Microsoft: It can take up to 2 weeks to understand Windows 8

windows8startscreen

When Windows 8 first released, many problems with it stemmed from the simple fact that people were just not used to it. It’s hard to blame them when so much has changed. Even usability experts agree that it’s a mess. But according to data that Microsoft has been automatically collecting, users are starting to adjust the new operating system’s more “controversial problems.”

The data comes from users that choose to join the company’s “Customer Experience Improvement Program,” which is presented when you first log into the new operating system. All the data that is being sent to Microsoft if you choose to participate is anonymized, so privacy worrywarts can rest easy. Julie Larson-Green, who is the new head of Windows, is optimistic of the data they’re receiving. She says that they’re seeing very encouraging things  and adds that “Even with the rumblings, we feel confident that it’s a moment in time more than an actual problem.”

One of the more potentially confusing aspects of Windows 8 is the fact that there are essentially two desktop environments. One of which is the traditional desktop that we all know and love, and the other is the more touch-optimized Start Screen, which Microsoft has been heavily pushing as the new way to interact with Windows. Larson-Green says that 90 percent of users only need one session to discover the most crucial parts of the new interface, the Start Screen and “Charms.” The Charms menu is a context-based side menu that provides access to shortcuts that pertain to the current application in focus.

There is always a period where a user needs to adapt to something that is radically different from what came before it, no matter how intuitive it is. “Two days to two weeks is what we used to say in Office, and it’s similar in Windows 8.”

How long did it take you to adjust to Windows 8? Two days to two weeks or no time at all? Let us know in the comments!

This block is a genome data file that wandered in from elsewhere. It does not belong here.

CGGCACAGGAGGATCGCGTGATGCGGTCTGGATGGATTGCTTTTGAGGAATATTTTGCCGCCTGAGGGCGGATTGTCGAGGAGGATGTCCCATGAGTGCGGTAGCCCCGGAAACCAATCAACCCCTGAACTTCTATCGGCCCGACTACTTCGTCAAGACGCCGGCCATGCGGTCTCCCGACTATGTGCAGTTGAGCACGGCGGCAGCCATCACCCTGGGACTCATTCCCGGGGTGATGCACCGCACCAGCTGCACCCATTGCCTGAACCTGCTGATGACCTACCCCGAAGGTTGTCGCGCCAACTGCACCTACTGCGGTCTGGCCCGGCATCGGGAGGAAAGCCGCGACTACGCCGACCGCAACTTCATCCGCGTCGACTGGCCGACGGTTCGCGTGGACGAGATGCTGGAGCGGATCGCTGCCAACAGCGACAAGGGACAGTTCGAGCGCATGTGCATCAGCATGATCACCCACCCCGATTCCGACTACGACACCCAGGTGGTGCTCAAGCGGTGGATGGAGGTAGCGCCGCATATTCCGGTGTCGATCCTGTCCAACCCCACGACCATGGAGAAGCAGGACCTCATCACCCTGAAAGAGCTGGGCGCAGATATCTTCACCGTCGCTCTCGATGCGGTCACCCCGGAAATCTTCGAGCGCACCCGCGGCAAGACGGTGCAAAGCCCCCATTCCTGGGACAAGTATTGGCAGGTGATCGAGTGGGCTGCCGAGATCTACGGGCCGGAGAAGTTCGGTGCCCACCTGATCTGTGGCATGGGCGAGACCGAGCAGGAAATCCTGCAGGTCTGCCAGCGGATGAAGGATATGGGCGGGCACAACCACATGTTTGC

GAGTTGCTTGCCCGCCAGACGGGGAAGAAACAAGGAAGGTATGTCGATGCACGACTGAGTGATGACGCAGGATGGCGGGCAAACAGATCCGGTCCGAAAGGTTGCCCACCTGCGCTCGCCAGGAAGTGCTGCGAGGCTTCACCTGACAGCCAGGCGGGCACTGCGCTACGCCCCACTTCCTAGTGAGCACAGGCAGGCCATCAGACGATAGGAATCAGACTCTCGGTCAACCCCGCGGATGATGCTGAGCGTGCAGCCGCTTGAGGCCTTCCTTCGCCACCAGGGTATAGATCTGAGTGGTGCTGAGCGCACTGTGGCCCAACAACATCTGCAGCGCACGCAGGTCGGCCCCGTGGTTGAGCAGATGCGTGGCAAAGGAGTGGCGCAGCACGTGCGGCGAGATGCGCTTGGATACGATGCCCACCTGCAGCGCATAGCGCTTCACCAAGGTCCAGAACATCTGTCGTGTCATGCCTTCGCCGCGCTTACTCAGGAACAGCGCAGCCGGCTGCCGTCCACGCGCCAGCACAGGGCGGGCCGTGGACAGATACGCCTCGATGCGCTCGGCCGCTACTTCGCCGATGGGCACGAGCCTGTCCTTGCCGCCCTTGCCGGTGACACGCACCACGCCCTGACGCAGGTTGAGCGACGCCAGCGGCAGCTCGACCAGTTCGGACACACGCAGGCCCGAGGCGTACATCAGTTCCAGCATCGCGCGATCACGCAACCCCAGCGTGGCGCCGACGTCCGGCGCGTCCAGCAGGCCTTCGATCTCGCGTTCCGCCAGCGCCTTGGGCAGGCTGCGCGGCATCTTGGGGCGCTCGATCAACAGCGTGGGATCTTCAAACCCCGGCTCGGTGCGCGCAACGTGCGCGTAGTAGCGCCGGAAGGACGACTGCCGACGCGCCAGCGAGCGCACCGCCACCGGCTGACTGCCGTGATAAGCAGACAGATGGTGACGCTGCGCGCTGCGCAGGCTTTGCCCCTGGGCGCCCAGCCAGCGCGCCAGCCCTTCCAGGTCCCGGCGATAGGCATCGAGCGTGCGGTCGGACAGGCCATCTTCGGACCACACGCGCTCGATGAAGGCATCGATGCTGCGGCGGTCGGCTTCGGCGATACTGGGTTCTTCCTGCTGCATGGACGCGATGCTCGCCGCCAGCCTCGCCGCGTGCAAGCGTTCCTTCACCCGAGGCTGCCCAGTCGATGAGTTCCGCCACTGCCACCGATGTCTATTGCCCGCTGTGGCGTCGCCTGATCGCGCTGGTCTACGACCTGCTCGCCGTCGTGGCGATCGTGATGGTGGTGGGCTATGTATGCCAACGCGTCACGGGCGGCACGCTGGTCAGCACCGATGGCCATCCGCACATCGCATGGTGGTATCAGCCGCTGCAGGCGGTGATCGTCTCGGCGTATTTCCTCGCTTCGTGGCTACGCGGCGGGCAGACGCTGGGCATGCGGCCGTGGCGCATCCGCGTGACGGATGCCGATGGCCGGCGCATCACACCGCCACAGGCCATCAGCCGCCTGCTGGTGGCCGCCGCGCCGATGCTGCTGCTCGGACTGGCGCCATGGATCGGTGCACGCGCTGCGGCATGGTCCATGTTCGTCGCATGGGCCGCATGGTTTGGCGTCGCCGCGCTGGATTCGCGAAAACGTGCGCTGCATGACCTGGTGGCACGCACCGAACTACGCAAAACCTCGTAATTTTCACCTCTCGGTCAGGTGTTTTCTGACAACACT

[via MIT Technology Review]

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15 comments

  1. Coyote

    @rui: Agreed, where I work we still use many old systems. Win 3.11 on one machine because there’s no reason or reasonable way to upgrade it and the machine is a measuring projector that does 1 thing, measure. Aside from that most office systems still run XP or 7 at the latest. With no plans on upgrading to 8.

  2. Coyote

    2 weeks seems kind of short considering the type of people that would agree to the “customer experience”….

    The charms bar is by far the most retarded thing. Sure the right click context menu needed an update, more customizable and such. But moving it to the right, having it pop up inconsistently and what customization there was is lost with the new UI. The program I used to customize mine is now useless. In 2 clicks one could roatate/resize pictures, custom move/copy with terracopy, revert changes via windows versioning, open a command prompt anywhere, convert a pdf to word, or heck even create a new document. Now the charms bar has everyone hunting for the simplest of functions (shutdown for instance).

  3. Fredxyz987

    So, Windows 8 will not allow me to boot straight to my wonderful (random) wallpapers each time I bootup. Is that correct?

    If it is correct, what genius thought that people would rather see a bunch of garish large icons on their screen each and every time they bootup. Guess I’ll skip W8 and hope W9 is more my style.

  4. clockmendergb

    For a person like myself .
    I found it strange that Microsoft did not make a very easy straight forward way to allow it to start on the traditional desktop if required.
    Plus it was a mistake losing the start menu button.

    There are a lot of really small businesses that for the sake of economy want some simplicity in the system .
    enough that they do not need to pay someone to set it up.

    I realize there must be a way to do this but its not obvious to us other folk.

    Now I am sure you guys will tell me how easy it is and I missed the obvious but at my level I need a massive flag waiving at me to point me in the right direction.

  5. rui

    hi all,
    in my opinion it is enough to use a computer for doing the work with it. it is not necessary to have all the time new things (like a different os), when the job is easier with the old things.

  6. ds5929

    No time needed at all. One look at that butt-ugly POS and I’d determined that it’d never be on any of my machines. When (and IF) I even bother switching to Win7, I’ll use it till MS comes up with a system that does’nt make me nauseous every time the screen lights up. Sorry MS, but for me, you totally screwed the pooch this time. Guess the old rule about skipping every other version of Windows is still good advice. Soooo, better luck next time.

  7. doug

    One thing to remember about Windows 8 is that it does not start up to the desktop.
    It starts in the start menu.
    People ask where is the start orb in the lower left corner.
    Just remember the when Windows 8 starts it is already in the start menu.
    If you need the desktop then there is the shortcut to it on the start screen.